Justin Timberlake speaks out after being roasted for viral dance video

This time, Justin Timberlake hasn’t quite brought the sexy back. In a lighthearted apology posted to Instagram on June 23, the 41-year-old apologized for his dance moves during his performance at Pharrell Williams’ Something in the Water Music Festival in Washington, DC on June 18 during her hit song “SexyBack”. “

A video of the performance shows the Grammy winner telling the audience, “DC, kick your feet!” Timberlake was referring to a traditional DC dance style, usually set to go-go music, which is supposed to look like this.

During a video posted to his Instagram Stories, Timberlake said, “DC, I want to apologize for two reasons.” He turned the camera and pointed to his Nike sneakers, “Here and here!”

“I had a long chat with them both individually and said, ‘Um, never do that to me again,'” he joked. “Maybe it was the khaki, the khaki vibe. I’m going to make up for it. I’m going to focus on these two guys here and make them good,” he said. “I love you all.” He then shared funny TikTok videos of fans replicating his footwork and admitted that they performed the choreography better than him.

The DC dance style known as “Beat ya feet” originated from the go-go scene in the 1990s and 2000s. It was a local dancer called Crazy Legs who helped spread the dance around the world . The dance consists of a three-step series of moves and a bounce, unlike Timberlake’s failed (but certainly effort-filled) moves.

Black Twitter bluntly poked fun at the former NSYNC member once a video of him dancing went viral. District of Columbia mayor Muriel Bowser even asked townspeople if they should let the entertainer off the hook for his dance moves.

Something in the Water took place in Washington, DC this past weekend during the June 19 holiday. He was originally slated for Pharrell’s home state of Virginia, but after his cousin Donovan Lynch was murdered last year, he changed locations. The 49-year-old “Happy” singer said USA today that the festival should promote “unity and togetherness – not genders, but humans coming together”. Other stars who performed at the event this year included Usher, Calvin Harris, Ashanti, Tyler the Creator and Dave Matthews Band.

Cringeworthy steps aside, Timberlake’s bank account is at least thriving. On May 26, news broke that the star had sold his music catalog to Hipgnosis Song Management, backed by private equity firm Blackstone. The deal covers approximately 200 songs that Timberlake wrote or co-wrote. With the private equity firm in charge, the musician’s hit songs such as “SexyBack,” “Can’t Stop the Feeling” and “Mirrors” will be their property, reported Billboard.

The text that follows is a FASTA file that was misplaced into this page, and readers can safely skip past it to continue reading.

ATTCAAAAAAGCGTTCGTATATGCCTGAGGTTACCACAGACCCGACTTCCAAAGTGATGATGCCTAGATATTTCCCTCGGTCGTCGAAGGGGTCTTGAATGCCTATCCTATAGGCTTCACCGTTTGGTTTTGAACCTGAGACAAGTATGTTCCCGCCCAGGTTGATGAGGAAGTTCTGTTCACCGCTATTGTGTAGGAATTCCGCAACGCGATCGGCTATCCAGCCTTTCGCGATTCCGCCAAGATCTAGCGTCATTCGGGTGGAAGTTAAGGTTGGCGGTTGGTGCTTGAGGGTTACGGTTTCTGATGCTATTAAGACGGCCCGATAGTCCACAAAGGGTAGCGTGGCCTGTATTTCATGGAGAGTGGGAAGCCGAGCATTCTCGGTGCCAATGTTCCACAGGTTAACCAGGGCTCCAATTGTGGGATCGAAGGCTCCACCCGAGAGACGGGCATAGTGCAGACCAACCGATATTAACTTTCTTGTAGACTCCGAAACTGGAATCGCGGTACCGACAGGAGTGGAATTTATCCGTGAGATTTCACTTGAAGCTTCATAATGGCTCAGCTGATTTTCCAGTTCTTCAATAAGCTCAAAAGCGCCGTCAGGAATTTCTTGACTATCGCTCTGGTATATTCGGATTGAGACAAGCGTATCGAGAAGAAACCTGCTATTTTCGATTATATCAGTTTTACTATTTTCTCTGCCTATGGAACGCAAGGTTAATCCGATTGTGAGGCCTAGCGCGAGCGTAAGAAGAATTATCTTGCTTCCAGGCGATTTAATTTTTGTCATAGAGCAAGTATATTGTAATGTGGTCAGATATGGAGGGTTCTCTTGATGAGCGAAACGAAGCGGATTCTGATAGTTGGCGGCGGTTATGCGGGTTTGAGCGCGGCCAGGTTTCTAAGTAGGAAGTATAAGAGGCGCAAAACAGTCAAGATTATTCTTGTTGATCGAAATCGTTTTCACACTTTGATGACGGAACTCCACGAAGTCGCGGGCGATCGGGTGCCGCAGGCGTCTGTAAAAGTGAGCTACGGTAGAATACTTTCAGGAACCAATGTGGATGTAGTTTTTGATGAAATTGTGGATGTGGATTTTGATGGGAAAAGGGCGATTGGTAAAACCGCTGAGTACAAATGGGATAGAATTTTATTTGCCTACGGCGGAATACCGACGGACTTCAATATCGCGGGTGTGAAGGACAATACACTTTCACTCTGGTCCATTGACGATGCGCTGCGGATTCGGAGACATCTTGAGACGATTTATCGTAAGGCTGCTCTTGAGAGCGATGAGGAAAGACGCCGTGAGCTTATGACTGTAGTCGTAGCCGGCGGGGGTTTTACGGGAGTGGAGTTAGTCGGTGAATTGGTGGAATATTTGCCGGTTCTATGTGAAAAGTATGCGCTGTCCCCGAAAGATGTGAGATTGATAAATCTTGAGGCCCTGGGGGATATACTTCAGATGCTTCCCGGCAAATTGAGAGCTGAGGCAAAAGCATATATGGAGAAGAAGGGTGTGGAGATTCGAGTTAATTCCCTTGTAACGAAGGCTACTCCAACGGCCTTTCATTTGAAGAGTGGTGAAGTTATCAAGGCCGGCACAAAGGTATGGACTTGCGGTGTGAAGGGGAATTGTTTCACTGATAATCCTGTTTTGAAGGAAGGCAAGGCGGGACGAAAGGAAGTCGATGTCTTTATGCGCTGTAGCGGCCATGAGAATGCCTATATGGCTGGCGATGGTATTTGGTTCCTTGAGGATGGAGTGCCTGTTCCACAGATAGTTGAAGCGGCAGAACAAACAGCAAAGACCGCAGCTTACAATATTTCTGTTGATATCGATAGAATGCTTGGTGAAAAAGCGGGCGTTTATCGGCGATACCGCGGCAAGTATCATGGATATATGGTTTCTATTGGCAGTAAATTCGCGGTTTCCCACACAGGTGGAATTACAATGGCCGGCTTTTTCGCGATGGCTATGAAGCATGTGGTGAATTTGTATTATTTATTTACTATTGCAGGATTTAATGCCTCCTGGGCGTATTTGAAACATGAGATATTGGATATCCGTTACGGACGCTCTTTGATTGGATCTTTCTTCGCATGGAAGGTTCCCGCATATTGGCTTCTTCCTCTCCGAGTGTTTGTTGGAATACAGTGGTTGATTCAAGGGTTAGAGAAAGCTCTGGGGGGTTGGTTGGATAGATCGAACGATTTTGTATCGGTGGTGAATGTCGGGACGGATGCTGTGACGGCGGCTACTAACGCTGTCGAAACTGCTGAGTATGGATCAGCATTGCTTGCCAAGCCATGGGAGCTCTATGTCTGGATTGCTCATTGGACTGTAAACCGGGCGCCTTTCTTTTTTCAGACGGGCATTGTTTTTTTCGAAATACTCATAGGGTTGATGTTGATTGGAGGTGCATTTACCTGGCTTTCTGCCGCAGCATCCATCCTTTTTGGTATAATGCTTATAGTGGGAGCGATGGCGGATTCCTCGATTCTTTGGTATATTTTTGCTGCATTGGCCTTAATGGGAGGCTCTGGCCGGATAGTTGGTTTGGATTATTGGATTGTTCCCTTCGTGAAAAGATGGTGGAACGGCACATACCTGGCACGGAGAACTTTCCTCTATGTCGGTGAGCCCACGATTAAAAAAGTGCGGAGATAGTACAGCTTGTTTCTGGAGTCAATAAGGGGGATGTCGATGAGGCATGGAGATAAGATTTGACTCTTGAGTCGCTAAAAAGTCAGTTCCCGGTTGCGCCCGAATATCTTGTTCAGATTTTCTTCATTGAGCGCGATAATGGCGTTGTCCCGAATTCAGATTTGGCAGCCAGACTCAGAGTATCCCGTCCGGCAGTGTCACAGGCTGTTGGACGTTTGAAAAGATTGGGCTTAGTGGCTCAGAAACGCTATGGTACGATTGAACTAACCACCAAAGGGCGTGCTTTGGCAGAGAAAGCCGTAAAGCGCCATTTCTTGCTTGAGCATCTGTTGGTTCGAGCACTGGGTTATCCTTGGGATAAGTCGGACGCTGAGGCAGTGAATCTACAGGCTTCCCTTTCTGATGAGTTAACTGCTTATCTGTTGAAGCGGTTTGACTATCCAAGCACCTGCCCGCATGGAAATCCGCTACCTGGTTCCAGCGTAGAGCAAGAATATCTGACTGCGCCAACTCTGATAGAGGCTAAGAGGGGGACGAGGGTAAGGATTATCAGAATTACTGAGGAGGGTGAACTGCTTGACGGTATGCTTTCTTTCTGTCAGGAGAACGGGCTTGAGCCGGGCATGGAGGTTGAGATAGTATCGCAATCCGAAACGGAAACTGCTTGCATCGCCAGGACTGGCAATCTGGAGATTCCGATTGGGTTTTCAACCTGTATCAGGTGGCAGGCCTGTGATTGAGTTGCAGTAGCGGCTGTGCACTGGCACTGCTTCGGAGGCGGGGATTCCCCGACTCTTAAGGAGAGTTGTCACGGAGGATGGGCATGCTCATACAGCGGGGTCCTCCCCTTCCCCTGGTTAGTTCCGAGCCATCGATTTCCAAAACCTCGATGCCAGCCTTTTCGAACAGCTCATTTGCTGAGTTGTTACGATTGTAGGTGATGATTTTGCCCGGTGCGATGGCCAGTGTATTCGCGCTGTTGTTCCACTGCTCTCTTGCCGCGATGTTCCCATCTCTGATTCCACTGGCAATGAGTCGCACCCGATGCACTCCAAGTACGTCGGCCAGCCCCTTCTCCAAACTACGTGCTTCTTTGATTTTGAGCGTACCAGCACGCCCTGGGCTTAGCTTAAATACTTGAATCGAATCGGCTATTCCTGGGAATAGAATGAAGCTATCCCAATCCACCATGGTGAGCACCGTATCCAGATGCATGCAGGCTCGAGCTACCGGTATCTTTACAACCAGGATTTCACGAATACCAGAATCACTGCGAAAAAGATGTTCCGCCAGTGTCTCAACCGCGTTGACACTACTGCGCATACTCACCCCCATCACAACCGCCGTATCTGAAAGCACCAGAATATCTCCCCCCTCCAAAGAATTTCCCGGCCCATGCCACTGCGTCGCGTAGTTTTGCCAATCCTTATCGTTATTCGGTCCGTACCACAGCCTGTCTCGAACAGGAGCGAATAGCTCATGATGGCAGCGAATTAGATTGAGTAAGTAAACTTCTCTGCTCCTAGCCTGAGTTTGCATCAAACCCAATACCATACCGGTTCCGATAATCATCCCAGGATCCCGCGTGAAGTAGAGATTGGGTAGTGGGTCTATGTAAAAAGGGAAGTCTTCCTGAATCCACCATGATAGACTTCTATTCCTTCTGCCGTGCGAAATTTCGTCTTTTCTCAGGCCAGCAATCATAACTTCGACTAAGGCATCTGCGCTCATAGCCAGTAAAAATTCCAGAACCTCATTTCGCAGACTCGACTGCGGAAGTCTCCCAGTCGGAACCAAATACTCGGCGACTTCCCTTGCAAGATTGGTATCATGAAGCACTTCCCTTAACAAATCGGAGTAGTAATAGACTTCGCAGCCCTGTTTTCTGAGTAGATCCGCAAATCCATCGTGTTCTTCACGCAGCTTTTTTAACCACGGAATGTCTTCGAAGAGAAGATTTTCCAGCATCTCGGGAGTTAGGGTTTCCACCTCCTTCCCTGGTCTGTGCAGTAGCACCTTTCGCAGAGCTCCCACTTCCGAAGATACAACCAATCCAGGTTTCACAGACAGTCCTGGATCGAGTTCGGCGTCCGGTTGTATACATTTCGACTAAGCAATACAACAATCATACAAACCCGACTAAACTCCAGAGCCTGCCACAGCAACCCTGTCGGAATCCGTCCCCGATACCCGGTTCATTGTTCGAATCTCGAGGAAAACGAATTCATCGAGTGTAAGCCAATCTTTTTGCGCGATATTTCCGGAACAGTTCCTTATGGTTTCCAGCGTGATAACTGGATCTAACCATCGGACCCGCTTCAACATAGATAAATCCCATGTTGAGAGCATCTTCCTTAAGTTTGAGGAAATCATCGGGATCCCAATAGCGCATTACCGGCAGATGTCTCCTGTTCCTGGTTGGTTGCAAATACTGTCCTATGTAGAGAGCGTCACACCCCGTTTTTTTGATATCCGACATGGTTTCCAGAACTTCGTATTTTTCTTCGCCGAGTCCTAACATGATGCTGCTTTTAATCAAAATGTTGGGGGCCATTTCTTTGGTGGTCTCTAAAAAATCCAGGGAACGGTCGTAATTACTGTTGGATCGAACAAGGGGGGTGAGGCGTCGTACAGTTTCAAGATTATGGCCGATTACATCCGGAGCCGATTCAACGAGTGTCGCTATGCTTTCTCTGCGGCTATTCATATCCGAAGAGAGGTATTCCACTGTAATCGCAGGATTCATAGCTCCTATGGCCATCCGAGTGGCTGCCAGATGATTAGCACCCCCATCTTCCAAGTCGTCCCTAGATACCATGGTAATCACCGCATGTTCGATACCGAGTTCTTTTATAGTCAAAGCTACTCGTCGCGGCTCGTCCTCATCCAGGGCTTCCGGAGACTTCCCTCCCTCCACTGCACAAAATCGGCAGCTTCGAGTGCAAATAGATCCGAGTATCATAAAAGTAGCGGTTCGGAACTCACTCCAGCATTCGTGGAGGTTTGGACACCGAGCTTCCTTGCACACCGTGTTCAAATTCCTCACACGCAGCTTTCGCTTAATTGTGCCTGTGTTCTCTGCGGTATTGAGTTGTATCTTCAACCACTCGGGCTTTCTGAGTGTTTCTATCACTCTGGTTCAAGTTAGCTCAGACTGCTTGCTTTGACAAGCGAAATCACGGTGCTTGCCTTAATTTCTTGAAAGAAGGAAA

The catalog sold for just over $100 million, according to The the wall street journal. Although the Timberlake camp asked for a price in this range, the price was too high for them, according to Billboard sources.

Timberlake’s catalog revenue had dwindled since its peak between 2016 and 2018 when he co-wrote the song “Can’t Stop The Feeling!” for the soundtrack of the film Trolls. Billboard estimated that from 2019 to 2021, its catalog generated an average of $3.3 million in NPS per year (the outlet said sources familiar with the deal confirmed this).

NPS refers to the amount of royalties received by a music publisher minus the amount paid to authors, performers and others involved in the royalties. Music publishing catalogs are usually sold at multiples of NPS.

According Billboard, sources said Timberlake’s camp is hoping for a salary of $100 million, or at least a multiple of 28 times the NPS. The multiple was considered too high by some potential bidders due to uncertainty about the rate of decay of the current biggest songs in the catalog and growing uncertainties about the impact of interest rates. Sources said an offer of around $70-75 million was more realistic.

Despite reports to the contrary, they say it’s more likely that the Timberlake catalog sold for around $85 million at most. Sources said Billboard. CEO Merck Mercuriadis of Hipgnosis Songs Management told the publication that the company is below [non-disclosure agreement] and did not disclose any figures.

Colleen D. Ervin